Japan suspends applications for corporate vaccination drives

So far about 18% of a population of 125mln has got at least one dose

  
A health worker fills a syringe with a dose of the Pfizer-BioNTech coronavirus disease (COVID-19) vaccine at the Noevir Stadium Kobe, the home venue of Japanese professional soccer club Vissel Kobe and currently acting as a large-scale COVID-19 vaccination center, in Kobe, Japan June 12, 2021.

A health worker fills a syringe with a dose of the Pfizer-BioNTech coronavirus disease (COVID-19) vaccine at the Noevir Stadium Kobe, the home venue of Japanese professional soccer club Vissel Kobe and currently acting as a large-scale COVID-19 vaccination center, in Kobe, Japan June 12, 2021.

REUTERS/Issei Kato/File Photo

TOKYO - Japan is suspending approval for companies to inoculate staff amid concerns that an increase in such applications will hamper smooth delivery of vaccines, a government minister said on Wednesday.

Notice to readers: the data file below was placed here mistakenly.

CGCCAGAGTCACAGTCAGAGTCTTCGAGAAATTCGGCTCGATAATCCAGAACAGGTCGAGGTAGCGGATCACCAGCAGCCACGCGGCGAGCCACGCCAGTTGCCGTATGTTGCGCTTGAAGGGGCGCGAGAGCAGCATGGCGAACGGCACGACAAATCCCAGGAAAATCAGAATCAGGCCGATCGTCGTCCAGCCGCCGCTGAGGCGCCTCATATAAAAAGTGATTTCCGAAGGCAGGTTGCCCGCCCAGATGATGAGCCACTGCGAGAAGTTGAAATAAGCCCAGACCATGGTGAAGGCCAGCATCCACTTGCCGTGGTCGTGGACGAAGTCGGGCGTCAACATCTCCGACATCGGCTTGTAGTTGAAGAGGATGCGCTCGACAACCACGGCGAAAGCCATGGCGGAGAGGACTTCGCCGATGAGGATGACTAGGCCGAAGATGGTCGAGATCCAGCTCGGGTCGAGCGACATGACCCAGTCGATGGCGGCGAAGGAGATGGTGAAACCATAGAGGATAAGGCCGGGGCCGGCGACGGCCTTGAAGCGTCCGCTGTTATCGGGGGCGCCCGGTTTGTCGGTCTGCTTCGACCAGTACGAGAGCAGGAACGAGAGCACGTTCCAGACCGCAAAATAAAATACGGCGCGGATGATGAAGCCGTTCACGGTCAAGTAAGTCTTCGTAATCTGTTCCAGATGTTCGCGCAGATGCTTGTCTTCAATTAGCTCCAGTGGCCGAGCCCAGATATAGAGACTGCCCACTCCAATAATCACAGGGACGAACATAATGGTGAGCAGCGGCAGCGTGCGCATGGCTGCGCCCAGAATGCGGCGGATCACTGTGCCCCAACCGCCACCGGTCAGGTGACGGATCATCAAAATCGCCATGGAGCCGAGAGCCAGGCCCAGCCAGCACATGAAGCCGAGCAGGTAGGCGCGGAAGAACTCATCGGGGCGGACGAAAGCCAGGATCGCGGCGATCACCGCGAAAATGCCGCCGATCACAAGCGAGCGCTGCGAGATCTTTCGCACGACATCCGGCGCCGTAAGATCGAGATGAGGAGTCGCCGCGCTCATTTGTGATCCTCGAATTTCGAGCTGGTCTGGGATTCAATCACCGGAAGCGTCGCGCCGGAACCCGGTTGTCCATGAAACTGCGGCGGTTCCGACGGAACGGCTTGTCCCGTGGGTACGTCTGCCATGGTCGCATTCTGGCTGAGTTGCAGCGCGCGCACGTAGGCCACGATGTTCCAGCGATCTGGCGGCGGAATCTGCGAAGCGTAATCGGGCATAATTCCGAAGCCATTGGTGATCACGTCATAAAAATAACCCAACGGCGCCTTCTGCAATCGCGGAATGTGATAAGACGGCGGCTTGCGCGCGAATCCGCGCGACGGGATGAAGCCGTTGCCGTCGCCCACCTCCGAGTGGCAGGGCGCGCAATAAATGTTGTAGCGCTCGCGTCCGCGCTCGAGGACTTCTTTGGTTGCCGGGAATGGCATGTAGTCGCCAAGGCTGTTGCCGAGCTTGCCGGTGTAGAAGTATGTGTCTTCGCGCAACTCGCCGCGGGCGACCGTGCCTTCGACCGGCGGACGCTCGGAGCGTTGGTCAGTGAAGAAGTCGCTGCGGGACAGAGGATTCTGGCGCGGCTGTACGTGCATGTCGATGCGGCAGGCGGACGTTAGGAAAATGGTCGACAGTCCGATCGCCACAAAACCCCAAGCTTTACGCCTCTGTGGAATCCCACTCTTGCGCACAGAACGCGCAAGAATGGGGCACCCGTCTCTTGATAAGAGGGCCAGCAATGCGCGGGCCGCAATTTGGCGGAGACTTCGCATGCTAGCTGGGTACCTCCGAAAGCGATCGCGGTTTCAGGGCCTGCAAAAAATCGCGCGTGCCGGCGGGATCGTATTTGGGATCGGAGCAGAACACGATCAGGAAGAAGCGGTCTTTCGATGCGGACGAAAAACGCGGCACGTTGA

"We would like to suspend accepting new applications, given that we are already reaching the maximum capacity to distribute the vaccines," vaccine minister Taro Kono told a news conference.

The government has been accepting applications from companies and local governments to administer Moderna vaccines in workplaces and at mass vaccination centres.

"I believe we've come to the next crucial stage of ensuring the smooth distribution of vaccines," following issues in securing and administering them, Kono said.

Japan's vaccination drive, which got off to a slow start in mid-February, has seen the pace pick up in recent weeks. Workplace vaccination drives started on Monday.

Japan hit a target set by Prime Minister Yoshihide Suga to vaccinate one million people a day on Wednesday. Suga has said he hopes to see the elderly vaccinated by the end of July, and all adults by November. 

So far about 18% of a population of 125 million has got at least one dose, a Reuters tracker shows. The figure is the lowest level among major economies, with one month remaining until the start of the delayed Tokyo 2020 Olympic Games.

(Reporting by Sakura Murakami; Editing by Giles Elgood) ((Sakura.Murakami@thomsonreuters.com;))


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